Sioux City Water Works Annual Report
The eleventh annual report recently issued under the commission form of government of the water works of Sioux City, Ia., of which Phil Carlin is superintendent, includes the period from April 1, 1920, to March 31, 1921. The total collections derived from the sale of water amounted to $268,734.97, according to the report. The total collected from sources other than the sale of water was $19,238.52, making a grand total of $287,973.49. In the previous fiscal year, beginning April 1, 1919, and ending March 31, 1920, the total amount collected was $250.512.96. The increase this year is $37,460.53. “Most of the increase was derived from the service charge of 20 per cent, in excess of the existing water rates, which took effect September 1, 1920,” the report states. “This charge will be in operation until such time as the cost of construction and operation becomes normal.”
The total cost of operation and maintenance for the year was $151,849.66. The total cost for 1919 was $123,771.54, or $28,078.12 greater than that for the previous year. The total cost of new construction amounted to $230,785.95. The total for 1919 amounted to $173,553.82. During this last fiscal year $57,232.13 more was spent for new construction than during the previous year.
Mr. Carlin continues in his report: “In my annual report of 1919, I recommended the extension of the 24-inch supply main from Twenty-fourth and Jones to connect with a 16-inch main at Seventh and Clark Streets. This was completed during the late fall. This I consider one of the most important improvements made during the year and will be of much benefit to the district known as the ‘packing district.’ By making this connection the department has been able to increase the pressure on the mains about 15 pounds to the square inch. An effort was made by water works officials throughout the state to have the legislature pass a law whereby the water works of certain cities could reduce the cost of laying mains and making extensions into out-lying districts. A great many cities in Iowa are depending on net earnings to make extensions and betterments. Sioux City is one of these, there being no levy made since 1908 for water works purposes. Our city is growing rapidly, and there are large demands for extensions, and for enlargements of old mains. We now have more than 85 miles of two-inch galvanized pipe. Our department has been able thus far to get along on the net earnings to make these extensions and betterments, but we are now up to the point where we cannot do it any longer, unless the cost of material and labor conies down.”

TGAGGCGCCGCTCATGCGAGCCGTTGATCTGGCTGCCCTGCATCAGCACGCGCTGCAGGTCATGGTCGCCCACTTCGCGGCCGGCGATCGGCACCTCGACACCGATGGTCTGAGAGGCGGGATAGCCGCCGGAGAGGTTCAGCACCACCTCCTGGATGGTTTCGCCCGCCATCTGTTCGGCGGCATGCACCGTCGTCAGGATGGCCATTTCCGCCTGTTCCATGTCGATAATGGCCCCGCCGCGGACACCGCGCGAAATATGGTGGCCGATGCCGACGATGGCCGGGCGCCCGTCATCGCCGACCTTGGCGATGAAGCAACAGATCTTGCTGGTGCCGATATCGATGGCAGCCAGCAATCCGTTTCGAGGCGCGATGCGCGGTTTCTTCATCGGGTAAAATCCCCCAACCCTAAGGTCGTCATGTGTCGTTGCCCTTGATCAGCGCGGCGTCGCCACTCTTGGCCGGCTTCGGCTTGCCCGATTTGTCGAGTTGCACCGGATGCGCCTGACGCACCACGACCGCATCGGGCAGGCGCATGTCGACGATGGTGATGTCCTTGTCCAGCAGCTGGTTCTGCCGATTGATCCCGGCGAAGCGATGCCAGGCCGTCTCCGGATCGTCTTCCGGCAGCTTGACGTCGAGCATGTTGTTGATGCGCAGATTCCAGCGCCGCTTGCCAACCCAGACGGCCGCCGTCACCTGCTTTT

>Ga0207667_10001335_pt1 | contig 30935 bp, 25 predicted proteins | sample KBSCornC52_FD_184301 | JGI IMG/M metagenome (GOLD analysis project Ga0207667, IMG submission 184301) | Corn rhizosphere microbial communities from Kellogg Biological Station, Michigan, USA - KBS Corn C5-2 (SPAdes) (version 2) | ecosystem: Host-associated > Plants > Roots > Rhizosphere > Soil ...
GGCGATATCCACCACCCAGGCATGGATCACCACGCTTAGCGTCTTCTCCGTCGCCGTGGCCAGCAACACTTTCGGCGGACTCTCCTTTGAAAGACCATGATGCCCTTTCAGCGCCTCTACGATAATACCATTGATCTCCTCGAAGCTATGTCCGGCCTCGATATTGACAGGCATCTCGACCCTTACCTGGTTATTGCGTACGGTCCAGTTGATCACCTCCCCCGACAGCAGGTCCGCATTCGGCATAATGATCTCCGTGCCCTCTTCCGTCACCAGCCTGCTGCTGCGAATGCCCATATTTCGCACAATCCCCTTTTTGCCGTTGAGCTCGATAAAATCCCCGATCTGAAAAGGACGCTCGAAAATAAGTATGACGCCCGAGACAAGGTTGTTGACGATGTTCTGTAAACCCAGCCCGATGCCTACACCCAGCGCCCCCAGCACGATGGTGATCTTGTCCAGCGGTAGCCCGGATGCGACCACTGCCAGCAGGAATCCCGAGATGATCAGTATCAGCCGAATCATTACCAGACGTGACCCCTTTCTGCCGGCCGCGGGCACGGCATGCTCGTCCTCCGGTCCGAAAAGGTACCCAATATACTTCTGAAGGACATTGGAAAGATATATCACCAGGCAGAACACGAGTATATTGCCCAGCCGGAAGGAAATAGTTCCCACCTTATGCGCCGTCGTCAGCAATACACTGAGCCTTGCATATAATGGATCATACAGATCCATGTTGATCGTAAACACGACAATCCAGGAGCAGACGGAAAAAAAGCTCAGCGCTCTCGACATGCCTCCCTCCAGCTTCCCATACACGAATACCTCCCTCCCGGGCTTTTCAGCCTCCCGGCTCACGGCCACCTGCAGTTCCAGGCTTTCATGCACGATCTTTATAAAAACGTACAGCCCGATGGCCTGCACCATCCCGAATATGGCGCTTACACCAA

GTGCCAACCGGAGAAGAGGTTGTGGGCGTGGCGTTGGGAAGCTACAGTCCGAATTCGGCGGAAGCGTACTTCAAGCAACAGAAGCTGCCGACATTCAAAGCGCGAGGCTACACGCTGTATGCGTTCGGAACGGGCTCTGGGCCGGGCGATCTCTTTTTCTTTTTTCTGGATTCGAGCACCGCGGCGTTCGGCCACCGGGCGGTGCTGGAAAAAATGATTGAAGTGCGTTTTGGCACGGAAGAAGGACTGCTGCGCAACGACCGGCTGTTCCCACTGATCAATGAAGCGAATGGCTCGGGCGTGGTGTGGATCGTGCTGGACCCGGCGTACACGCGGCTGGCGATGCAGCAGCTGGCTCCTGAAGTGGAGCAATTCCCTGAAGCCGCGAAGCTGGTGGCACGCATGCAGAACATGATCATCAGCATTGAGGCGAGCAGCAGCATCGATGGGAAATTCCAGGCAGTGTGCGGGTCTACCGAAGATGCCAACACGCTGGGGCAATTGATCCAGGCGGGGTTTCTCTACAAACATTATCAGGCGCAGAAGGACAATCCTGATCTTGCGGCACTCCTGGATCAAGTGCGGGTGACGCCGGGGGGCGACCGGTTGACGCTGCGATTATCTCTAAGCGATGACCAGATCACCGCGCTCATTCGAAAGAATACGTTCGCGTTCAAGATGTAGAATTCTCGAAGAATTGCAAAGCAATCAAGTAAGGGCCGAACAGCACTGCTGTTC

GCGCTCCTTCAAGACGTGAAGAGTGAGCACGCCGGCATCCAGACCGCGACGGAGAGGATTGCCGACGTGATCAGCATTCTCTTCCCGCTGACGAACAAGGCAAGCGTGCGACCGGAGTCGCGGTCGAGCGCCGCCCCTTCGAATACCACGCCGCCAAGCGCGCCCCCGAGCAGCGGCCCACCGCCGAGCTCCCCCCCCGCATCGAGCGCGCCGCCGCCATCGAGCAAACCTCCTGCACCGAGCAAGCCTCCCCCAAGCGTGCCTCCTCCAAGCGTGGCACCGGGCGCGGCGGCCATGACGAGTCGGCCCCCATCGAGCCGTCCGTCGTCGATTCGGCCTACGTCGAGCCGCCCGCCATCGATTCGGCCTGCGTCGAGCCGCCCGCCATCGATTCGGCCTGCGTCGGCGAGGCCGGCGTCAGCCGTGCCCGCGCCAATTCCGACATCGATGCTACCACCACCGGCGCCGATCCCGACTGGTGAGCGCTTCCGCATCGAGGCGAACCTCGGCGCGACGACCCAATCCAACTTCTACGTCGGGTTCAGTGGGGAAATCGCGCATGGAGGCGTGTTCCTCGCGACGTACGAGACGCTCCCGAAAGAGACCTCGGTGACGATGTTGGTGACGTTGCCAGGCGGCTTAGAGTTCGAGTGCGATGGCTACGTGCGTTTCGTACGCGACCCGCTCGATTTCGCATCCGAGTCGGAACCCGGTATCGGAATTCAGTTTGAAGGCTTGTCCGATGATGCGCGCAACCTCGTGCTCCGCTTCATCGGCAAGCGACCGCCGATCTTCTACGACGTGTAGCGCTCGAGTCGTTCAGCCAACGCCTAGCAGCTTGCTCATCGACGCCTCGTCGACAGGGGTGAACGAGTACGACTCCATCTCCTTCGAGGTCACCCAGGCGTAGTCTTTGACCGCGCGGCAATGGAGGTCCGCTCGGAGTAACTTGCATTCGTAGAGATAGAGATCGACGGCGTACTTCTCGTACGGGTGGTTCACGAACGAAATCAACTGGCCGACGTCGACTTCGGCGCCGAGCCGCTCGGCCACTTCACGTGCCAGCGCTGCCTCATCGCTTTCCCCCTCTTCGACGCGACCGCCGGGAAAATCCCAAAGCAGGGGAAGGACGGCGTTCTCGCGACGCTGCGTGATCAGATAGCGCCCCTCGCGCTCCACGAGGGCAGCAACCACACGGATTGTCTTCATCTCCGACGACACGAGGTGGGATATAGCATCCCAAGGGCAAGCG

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Mr. Carlin recommends that in the case of extensions and improvements, rather than have the consumers and patrons using water pay for these, a more equitable plan would be to assess a frontage tax against the abutting property for the cost of laying a main not larger than six inches, the amount to be refunded to the owner when he becomes a water user. During the year 12,058 feet of pipe were laid, bringing the total number of pipes of all sizes to 629,538, or 119 miles and 1,210 feet. In addition to this the department laid 42,986 feet of twoinch galvanized pipe to supply residents in the new territory. Eleven new fire hydrants were set, bringing the total to 952. New taps on the mains during the year number 241 more than the previous year. The total number of taps in the city to date are 11,527, and the total number of meters of all sizes installed during the year were 798. E. J. Doolittle, chief engineer, reported that the output of the well system was increased 1,500,000 gallons per day by lowering the air heads in wells Nos. 11, 12, 14 and 16, a depth of forty feet. According to Mr. Carlin the department completed a new well, and a new pump house will be built over this well with machinery installed during the year. The total quantity of water pumped during the year, figured on plunger displacement at Main Street station, and venturi measurements at Lowell Street stations, with the usual corrections for slippage, amounted to 2,120,205,665 gallons, being 77,251,463 gallons less than the previous year. This loss is attributed to the falling off of consumption at packing plants. The average daily consumption for the year was 5,808,767 gallons. The total per capita consumption for the year 1920 was 77.45 gallons.